News of the Past

April 2014
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Types of Divine Being

By P. Sufenas Virius Lupus

[Snip] The following is by no means comprehensive, but I think it’s a start in terms of trying to understand some of the distinctions between different types of divine being, or as some folks might prefer, holy powers, which we in modern polytheism might engage with in different fashions.

Deities: Possibly the most commonly understood, and yet least specific. What actually makes a deity/god/goddess? Some recent definitions I’ve heard from people that might be more useful to consider are that gods have job descriptions and titles associated with them, whereas many of the other varieties of divine being don’t. There may be something to that…

Ancestors: Humans who are no longer living pretty much sums this one up. Some ancestors can become deity-like in themselves (as some people say about Antinous–but, since he was called hero, god, and daimon in the ancient world, I think one can’t quite say that’s true), or can become elevated in various ways…and some of the distinctions that I give further in this list might pertain to these sorts of ancestors. But, anyway…

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Is Choosing Religion a Modern Phenomenon?

By Sarah Veale

[Snip] Ask anybody involved with the study of religion, and they will probably tell you this: Choosing religion is a modern phenomenon which is dependent on there being multiple religions to choose from in the first place. The United States seems like a good place for this to happen. So does Canada. However, the chances that someone chooses a religion outside the one they were born with are very low. In America, it is something like 10% of the population. The conclusion is that it is very rare for an individual to question one’s faith or have different spiritual inclinations even when the option presents itself.

Option, however, plays a big part, and social reinforcement can inhibit individual choice. In the past, there were strong incentives for staying in your religion, namely, staying alive. In medieval Europe, if you happened to be on the wrong side of church dispute, you could be accused of—and put to death for—witchcraft. According to H.C. Erik Midelfort, this was the case in Germany where “witch hunting was part of a program of vigorous centralizing state building and of antiaristocratic politics.” More recently, there remain places in society where religion is used as a tool of politics (ethnic cleansing in Bosnia, the conflict between Sunni and Shite Muslims in Iraq).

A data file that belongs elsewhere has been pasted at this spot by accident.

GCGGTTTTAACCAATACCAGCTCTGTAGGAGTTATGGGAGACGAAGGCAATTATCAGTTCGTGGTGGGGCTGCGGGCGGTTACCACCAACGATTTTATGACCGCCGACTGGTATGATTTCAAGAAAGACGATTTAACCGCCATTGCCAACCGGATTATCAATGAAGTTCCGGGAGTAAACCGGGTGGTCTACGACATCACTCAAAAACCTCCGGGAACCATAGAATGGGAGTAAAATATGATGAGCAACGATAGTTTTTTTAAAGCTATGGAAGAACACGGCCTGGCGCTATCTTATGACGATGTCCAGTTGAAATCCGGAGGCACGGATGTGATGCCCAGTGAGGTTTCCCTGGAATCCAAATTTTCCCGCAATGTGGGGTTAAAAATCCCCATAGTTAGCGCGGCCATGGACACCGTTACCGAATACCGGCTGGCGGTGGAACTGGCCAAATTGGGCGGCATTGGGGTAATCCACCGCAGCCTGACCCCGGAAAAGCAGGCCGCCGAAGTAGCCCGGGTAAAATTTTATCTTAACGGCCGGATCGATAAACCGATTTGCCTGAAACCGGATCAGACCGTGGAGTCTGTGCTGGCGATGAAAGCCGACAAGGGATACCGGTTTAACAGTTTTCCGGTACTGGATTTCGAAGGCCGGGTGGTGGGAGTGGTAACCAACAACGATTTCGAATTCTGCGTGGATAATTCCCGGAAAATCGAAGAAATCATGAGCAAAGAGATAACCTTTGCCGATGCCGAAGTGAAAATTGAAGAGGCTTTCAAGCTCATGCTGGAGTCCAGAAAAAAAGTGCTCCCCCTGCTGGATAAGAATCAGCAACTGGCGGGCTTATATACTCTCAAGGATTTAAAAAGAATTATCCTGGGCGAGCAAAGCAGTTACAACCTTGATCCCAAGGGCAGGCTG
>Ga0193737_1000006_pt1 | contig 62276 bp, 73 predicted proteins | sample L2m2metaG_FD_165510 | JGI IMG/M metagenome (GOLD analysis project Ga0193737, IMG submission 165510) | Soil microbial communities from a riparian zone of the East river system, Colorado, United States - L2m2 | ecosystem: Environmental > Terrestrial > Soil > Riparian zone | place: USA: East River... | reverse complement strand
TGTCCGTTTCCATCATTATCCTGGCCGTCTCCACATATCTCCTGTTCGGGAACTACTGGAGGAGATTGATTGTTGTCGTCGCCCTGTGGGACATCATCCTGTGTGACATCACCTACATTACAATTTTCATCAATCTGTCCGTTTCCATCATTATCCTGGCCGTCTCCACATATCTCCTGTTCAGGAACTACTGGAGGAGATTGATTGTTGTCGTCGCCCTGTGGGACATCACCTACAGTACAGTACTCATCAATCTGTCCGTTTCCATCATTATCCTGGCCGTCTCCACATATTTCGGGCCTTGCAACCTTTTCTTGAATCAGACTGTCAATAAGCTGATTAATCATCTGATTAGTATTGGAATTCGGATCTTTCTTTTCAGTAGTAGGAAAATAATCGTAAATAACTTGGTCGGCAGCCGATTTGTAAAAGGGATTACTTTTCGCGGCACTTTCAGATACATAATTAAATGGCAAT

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Polytheism Is Not Relativism

By P. Sufenas Virius Lupus

[Snip] I should note here that my own notions about and understandings of polytheism have not been static, and are not currently what they have been at various points in the past. I think my evolving understanding of it — in the context of both my own deepening experiences with deities and other varieties of divine being, and my increased knowledge of the long legacy of polytheism in human history through many different cultures — is better now than it was when I first started out as a modern Pagan more than twenty years ago, and when I first started out as an Antinoan more than eleven years ago. I’ve gone through periods of softer polytheism, and even monism at certain points, usually under the influence of people that I considered to be my spiritual superiors in whom I placed a great deal of trust and questioned very little (which is what they wanted, despite arguing to the contrary!). I wish that my current refined and nuanced understanding had been with me at a much earlier date, as it would have saved me a great deal of difficulty.

The fundamental difference between monotheism and polytheism — perhaps it need not be said — is that there are many deities rather than only one. The natural inferences that follow are manifold, but one of them is that if there are deities in more than one number, then the ultimate explanations and divine motivations that can inform human life are multiple rather than singular. Even with the diversity of deities that polytheism admits, there is a further corollary acknowledgement of a great variety of ways to approach each deity, to interact with them, to perceive them, and to worship or be devoted to them. They appear in a diversity of forms, often with a multitude of epithets and by-names to accompany this cavalcade of appearances and functions.